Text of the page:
New Delhi: Tibetan spiritual leader the Dalai Lamawill give the valedictory address at a conference on Tibetan history and culture at Delhi University (DU) on Saturday in which more than 40 scholars from across the world are participating.
Dalai Lama will return to Delhi after his trip to Italy on Friday and participate in a series of programmes.
hile he is expected to take part in a talk, 'Women and Peace', at the Siri Fort auditorium on Friday evening, on Saturday he will address the three-day international conference, which started today, on Tibetan history and culture. Organised by Delhi University and the CentralUniversity for Tibetan Studies, Varanasi, the conference will see scholars from Britain, the US, Europe and Asia.
sering Tsomo, official at the Dalai Lama's office inDelhi, said, "The political history and status of Tibet is interpreted in different ways by the Tibetans and Western writers. Even the work of Chinese writers before the fall of the Manchu dynasty in 1912 and those after the fall of Manchu dynasty is different."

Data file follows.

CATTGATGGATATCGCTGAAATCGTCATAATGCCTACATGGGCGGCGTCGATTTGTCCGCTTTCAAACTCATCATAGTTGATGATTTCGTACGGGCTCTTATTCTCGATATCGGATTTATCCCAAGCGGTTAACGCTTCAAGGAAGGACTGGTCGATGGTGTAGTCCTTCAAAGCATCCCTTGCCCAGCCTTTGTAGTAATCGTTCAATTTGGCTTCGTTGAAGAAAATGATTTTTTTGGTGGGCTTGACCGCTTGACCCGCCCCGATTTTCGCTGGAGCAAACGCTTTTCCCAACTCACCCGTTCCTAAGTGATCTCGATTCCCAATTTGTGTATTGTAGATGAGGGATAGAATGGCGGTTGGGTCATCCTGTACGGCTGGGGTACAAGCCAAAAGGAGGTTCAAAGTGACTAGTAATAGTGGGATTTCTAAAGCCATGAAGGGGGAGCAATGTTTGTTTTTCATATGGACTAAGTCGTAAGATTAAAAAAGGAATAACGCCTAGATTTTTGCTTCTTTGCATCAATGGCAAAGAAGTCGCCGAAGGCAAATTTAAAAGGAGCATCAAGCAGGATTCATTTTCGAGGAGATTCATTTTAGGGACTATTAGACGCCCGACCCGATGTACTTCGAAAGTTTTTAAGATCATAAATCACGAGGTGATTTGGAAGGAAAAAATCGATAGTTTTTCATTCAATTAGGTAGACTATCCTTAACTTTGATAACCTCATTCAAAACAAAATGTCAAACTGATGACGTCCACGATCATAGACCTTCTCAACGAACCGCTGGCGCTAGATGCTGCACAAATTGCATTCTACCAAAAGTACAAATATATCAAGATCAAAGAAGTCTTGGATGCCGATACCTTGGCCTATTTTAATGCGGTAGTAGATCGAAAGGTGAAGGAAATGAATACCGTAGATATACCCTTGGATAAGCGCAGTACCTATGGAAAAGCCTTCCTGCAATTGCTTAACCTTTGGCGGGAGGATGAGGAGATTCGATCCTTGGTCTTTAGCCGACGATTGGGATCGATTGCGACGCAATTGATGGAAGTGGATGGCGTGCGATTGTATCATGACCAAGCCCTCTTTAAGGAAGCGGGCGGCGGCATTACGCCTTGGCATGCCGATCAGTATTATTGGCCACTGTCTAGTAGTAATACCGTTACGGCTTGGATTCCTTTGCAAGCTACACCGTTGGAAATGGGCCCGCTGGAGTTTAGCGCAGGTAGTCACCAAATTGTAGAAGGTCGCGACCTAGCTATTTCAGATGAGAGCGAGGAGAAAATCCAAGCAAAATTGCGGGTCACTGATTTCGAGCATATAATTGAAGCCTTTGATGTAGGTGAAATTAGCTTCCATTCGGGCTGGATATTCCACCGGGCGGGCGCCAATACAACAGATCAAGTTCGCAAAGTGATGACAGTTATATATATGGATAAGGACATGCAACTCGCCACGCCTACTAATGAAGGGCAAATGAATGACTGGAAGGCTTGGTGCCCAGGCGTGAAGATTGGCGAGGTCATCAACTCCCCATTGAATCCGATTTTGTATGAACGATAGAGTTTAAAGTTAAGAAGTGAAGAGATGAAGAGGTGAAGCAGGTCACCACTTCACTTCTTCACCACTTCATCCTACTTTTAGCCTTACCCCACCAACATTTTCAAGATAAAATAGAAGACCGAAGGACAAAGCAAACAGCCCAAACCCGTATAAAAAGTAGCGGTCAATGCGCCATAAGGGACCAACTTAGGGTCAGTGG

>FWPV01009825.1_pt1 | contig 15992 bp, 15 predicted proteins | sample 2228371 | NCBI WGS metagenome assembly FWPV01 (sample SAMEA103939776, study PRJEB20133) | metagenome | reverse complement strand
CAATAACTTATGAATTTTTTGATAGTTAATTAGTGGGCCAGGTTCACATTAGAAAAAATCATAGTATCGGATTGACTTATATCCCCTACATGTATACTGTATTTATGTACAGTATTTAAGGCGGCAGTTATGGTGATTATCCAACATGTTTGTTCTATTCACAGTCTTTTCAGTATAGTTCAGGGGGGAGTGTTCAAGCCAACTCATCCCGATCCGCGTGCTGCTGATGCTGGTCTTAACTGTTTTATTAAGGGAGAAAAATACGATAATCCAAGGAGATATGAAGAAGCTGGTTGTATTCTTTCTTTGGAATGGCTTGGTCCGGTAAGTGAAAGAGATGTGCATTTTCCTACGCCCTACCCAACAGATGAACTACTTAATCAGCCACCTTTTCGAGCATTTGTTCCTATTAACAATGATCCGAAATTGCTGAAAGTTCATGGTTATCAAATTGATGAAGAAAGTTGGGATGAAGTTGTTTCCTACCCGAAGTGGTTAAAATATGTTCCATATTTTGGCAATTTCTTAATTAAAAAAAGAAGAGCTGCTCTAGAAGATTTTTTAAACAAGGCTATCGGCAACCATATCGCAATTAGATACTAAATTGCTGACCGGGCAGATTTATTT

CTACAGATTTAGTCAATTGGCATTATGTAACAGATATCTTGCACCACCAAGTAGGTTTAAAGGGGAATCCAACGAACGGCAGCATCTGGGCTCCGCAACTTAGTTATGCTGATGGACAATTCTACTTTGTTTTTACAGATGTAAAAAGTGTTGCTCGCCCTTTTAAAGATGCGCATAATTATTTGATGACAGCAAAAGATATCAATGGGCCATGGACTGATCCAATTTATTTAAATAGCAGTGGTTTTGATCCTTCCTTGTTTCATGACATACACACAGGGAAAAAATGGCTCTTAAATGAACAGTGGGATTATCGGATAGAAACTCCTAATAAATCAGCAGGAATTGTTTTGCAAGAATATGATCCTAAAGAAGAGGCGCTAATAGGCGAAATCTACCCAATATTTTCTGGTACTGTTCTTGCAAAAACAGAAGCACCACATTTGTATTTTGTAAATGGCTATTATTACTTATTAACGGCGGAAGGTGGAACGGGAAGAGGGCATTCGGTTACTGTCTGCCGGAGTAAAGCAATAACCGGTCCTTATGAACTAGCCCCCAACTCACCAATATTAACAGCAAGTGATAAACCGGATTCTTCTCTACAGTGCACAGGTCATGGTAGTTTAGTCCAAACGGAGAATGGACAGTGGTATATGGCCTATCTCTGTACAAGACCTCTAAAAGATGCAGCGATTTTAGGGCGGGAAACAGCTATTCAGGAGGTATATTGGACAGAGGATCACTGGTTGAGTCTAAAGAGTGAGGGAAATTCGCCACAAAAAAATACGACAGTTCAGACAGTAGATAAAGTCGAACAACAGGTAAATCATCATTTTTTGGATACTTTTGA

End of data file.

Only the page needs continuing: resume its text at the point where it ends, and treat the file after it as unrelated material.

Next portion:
Hence Tibetan studies have become as important and popular as other civilizations of the world in the last three decades," he said. Heavily influenced by Indian culture, Tsomo further said the Tibetans have reproduced a large number of translations of Indian literature.
he Tibetan religious texts called the Tripitaka preserves over 5,000 titles of ancient Indian literature whose Sanskrit versions have been lost, he added. Tibetan Tripitaka, known as Kagyur and Tangyur, preserves over 5,000 titles translated from Indian languages, mainly from Sanskrit on grammar, poetry, rhetoric, logic, politics and social ethics, medicine, astrology, chemistry, art and iconography, biographies of saints and Buddhism and Buddhist philosophy," Tsomo said.
"Most of the above mentioned Indian literatures lost in its original form can be reconstructed from its Tibetan translation," he added.